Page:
Divided opinions over Common Core education standards - FOX 13 News

Divided opinions over Common Core education standards

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TAMPA (FOX 13) -

The Florida Department of Education is hosting three hearings to gather public input on the state's Common Core standards. The first in the series of hearings was scheduled to take place Tuesday evening at Hillsborough Community College's Dale Mabry Campus.

Florida is one of 45 states to adopt Common Core standards. State education leaders say the standards are learning benchmarks that have improved student achievement, since Florida began implementing Common Core in English, language arts, and math in 2010.

K-2 students use Common Core standards. Students in 3rd through 12th grades use a blended version of Common Core as part of a gradual implementation.

Critics, though, say it's a federal government takeover of local classrooms. Opponents also say Common Core standards equate to mandated curriculum.

Tuesday morning, members of the State Board of Education held their regular meeting in Tampa. Commissioner Pam Stewart answered critics, saying that in 2010, the state adopted Common Core standards, but not any attached curriculum.

"The State of Florida is not requiring any curricular materials with regard to the Common Core state standards," Stewart told FOX 13. "The State Board of Education adopted the standards in English, language arts, and mathematics and that was all the state board adopted. They did not adopt any of the ancillary materials that accompany the standards."

A group called "Stop Common Core" Florida held a press conference Tuesday before the public hearing. Stop Common Core is composed of members of several organizations, including the Tampa Tea Party, Tampa 9/12, and Community Issues Council.

"Common Core is a set of national standards. And they say it's not curriculum, but you cannot have standards without attaching curriculum to that," said Tampa Tea Party's Sharon Calvert.

Calvert, a former teacher, home schools her two children.

"There is no local control. When they say there is local control, there isn't. Yes, we get to choose books, but the books are all connected to the Common Core standards," Calvert said. "The question you need to ask yourself 'am I my child's parent? Or is the government my child's parent?' "

Stop Common Core Florida also fears that too much of students' personal information is provided to the federal government, as a result of Common Core. Ze'ev Wurman, a former Senior Policy Advisor for the U.S. Department of Education, says that data includes religious and political affiliations, medical information, and DNA sequences.

Wurman believes the personal information could result in limited career choices for students.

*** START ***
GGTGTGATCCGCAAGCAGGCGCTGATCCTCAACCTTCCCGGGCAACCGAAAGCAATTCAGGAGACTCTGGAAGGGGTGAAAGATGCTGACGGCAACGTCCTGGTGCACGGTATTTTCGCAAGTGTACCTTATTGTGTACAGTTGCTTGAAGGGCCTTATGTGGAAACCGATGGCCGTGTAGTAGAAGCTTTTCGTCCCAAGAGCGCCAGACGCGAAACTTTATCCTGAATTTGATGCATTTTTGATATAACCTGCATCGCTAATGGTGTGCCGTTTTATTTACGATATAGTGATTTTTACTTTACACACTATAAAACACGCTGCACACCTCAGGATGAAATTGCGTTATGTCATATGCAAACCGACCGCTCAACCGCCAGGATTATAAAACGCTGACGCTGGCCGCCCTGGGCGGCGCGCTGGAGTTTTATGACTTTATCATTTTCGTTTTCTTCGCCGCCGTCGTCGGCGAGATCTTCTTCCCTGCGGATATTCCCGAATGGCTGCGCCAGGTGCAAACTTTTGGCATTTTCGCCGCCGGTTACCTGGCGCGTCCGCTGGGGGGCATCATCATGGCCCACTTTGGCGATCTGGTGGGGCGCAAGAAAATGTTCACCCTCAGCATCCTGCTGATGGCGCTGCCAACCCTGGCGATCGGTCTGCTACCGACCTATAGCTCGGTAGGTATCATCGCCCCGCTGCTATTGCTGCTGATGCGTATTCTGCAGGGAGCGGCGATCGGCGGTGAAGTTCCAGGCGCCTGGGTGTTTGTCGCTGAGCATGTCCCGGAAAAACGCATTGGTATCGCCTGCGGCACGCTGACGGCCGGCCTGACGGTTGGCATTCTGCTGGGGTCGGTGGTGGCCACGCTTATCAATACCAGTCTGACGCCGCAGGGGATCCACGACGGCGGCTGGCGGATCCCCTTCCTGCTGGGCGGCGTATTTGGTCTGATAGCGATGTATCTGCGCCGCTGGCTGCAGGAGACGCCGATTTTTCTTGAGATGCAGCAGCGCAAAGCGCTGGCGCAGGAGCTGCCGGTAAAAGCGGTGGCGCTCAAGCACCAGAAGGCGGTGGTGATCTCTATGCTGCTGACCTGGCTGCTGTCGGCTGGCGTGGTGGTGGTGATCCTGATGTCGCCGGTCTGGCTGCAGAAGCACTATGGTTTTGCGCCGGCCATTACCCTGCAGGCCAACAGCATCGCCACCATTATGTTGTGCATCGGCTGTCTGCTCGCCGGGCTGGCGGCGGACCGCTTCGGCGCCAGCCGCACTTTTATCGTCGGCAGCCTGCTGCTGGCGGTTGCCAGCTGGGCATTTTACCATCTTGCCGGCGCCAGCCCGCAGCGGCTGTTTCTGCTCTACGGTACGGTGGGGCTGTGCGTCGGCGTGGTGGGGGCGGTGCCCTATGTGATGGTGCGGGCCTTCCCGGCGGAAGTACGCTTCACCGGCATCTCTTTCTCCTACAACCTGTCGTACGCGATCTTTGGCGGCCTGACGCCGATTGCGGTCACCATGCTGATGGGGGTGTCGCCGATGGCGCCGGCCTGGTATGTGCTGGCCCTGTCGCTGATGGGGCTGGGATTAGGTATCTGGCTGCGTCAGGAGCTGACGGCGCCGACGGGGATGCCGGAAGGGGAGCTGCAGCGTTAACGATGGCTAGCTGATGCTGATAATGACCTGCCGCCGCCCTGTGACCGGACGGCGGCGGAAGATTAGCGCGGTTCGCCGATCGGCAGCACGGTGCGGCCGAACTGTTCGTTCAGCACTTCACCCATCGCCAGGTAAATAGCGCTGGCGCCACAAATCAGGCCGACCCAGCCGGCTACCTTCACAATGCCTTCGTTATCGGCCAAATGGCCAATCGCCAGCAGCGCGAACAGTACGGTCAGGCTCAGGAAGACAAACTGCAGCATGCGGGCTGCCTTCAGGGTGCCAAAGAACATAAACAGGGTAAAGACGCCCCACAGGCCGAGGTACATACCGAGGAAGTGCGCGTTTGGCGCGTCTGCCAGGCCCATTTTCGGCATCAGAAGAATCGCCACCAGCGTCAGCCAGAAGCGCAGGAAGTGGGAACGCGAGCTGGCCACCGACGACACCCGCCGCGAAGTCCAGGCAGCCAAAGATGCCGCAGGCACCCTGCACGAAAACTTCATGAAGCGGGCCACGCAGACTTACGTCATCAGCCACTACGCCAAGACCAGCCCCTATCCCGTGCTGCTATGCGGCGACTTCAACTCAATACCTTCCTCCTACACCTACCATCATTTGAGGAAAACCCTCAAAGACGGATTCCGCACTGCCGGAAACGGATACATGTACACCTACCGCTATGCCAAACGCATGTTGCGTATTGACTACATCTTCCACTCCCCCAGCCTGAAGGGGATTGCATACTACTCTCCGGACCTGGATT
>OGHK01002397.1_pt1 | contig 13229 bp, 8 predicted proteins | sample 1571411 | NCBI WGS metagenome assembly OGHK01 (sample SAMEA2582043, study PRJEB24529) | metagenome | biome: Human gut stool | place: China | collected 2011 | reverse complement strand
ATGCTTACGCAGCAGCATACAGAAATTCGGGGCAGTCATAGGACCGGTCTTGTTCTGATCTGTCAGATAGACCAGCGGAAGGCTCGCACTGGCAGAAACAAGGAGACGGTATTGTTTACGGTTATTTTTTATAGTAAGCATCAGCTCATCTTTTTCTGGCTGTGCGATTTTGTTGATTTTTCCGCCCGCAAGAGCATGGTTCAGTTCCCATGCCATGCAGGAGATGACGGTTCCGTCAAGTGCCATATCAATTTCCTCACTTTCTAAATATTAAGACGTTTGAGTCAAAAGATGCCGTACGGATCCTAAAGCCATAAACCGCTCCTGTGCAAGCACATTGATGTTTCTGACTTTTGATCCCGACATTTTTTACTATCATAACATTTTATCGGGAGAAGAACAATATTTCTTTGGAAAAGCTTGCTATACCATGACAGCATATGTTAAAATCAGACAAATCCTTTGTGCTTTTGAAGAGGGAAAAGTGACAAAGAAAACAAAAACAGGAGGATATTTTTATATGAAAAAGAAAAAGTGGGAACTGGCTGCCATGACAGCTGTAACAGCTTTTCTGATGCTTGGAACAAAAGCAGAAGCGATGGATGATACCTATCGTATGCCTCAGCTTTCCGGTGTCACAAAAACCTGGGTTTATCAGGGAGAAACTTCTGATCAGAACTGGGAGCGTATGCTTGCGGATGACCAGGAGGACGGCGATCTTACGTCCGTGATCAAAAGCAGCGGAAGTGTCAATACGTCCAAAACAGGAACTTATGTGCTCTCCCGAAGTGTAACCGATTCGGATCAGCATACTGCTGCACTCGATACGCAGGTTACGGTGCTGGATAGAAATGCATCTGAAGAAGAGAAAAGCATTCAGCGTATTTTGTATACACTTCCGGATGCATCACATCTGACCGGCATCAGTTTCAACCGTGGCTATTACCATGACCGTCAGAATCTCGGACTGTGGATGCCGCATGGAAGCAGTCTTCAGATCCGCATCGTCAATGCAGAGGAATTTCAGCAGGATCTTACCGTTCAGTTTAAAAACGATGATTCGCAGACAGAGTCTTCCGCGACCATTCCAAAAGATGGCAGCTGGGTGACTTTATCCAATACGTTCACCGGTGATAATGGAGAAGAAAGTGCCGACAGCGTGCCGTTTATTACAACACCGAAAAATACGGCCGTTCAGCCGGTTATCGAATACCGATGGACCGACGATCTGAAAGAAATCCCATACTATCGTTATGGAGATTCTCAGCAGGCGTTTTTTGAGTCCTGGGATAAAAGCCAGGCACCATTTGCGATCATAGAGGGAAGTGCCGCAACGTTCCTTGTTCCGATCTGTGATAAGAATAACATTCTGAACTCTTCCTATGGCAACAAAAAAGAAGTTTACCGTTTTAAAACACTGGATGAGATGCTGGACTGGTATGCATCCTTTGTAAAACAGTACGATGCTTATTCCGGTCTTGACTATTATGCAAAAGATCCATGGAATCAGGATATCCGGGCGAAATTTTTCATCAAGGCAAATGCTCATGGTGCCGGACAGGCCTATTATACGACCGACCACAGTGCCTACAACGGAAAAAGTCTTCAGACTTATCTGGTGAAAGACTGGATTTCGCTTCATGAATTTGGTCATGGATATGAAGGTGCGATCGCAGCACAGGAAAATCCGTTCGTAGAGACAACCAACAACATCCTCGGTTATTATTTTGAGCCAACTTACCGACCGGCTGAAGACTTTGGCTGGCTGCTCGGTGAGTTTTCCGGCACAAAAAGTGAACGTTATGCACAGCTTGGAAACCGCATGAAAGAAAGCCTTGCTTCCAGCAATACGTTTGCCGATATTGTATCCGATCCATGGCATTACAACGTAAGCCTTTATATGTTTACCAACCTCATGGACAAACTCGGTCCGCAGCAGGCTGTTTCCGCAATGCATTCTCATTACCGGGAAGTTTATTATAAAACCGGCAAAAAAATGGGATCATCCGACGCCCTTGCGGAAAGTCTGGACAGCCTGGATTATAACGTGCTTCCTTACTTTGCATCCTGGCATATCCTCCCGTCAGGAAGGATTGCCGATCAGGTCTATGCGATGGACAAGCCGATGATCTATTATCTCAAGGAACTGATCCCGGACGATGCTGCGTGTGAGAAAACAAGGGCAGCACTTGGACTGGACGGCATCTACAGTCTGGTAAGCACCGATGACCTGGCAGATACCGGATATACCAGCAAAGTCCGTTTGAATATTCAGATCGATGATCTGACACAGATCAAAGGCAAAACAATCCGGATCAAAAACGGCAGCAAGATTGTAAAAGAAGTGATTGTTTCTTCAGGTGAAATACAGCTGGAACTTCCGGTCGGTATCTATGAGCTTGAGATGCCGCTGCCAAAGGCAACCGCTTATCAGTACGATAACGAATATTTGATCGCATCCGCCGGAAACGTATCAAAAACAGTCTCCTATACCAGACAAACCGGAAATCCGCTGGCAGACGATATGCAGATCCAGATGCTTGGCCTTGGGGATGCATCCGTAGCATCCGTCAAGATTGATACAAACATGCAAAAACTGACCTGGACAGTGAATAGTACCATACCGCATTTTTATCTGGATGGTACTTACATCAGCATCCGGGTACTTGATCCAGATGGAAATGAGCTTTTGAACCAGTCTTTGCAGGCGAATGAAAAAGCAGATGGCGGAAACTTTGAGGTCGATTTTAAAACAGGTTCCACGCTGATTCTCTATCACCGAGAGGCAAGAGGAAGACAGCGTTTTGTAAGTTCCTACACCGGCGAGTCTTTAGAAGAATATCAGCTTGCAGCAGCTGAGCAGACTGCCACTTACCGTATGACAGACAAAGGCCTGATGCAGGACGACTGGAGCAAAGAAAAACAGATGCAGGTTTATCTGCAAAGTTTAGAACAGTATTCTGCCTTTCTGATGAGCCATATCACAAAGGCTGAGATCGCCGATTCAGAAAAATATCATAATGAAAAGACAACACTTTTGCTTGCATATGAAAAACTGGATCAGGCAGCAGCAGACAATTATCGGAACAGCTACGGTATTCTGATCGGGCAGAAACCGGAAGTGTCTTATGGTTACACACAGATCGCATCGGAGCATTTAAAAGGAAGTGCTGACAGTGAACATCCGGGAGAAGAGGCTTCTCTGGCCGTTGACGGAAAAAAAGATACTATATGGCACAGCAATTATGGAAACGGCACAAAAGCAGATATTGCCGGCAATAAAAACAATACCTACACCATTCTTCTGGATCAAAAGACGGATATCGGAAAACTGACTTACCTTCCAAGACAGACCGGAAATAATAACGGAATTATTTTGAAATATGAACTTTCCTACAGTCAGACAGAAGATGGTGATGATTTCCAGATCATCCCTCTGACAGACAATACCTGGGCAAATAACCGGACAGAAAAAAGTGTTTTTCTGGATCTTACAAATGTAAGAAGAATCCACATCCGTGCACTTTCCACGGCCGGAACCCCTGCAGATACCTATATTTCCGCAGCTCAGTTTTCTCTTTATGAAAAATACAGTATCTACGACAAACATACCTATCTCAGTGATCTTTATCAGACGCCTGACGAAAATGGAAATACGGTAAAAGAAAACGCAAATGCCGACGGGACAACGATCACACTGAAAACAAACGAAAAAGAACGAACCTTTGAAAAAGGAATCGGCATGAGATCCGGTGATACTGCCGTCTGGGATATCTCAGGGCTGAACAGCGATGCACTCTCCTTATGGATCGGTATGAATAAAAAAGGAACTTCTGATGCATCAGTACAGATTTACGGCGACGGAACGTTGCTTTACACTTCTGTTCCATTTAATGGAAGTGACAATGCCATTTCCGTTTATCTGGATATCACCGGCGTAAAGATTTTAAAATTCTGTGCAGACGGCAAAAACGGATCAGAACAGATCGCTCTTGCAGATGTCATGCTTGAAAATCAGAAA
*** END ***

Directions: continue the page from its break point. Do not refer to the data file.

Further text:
"They want to actually plan individual paths of the individual child. To do that, you have to know how each child is doing on a variety of criteria: some of them academic, some of them person," said Wurman. "Therefore, they say 'Johnny is good enough to be a carpenter, but he's not good enough to be a flight controller.'"

Stop Common Core Florida also says with Common Core, "the state will subject children to data mining, iris scanning, cataloging, psychological parameters and much more without the consent from their parents."

"I think it is incumbent upon all of us in education, as well as parents, to guard against that and make sure that nothing like that were to happen for our students, so we'll take a very hard stand on those issues and make sure that that doesn't occur," Stewart said.

Department of Education Communications Director Joe Follick added that Governor Rick Scott has asked the department to do a review of what personal data it collects. Follick says that the department has no plans to collect any additional data on top of what it already collects.

Hillsborough County Schools Superintendent MaryEllen Elia attended Tuesday morning's meeting. Elia fully supports the Common Core standards and says they are working.

"These are standards that are going to help students in Florida and across the country," said Elia. "They are not driven by the federal government. They were developed as a result of the governors across the entire country and teachers and professors who say we need to raise the standards so that America can produce a great workforce."

The State Department of Education called the hearings after Governor Rick Scott issued an executive order demanding that the state end its relationship with the Partnership for Assessment of Readiness for College and Careers, or PARCC.

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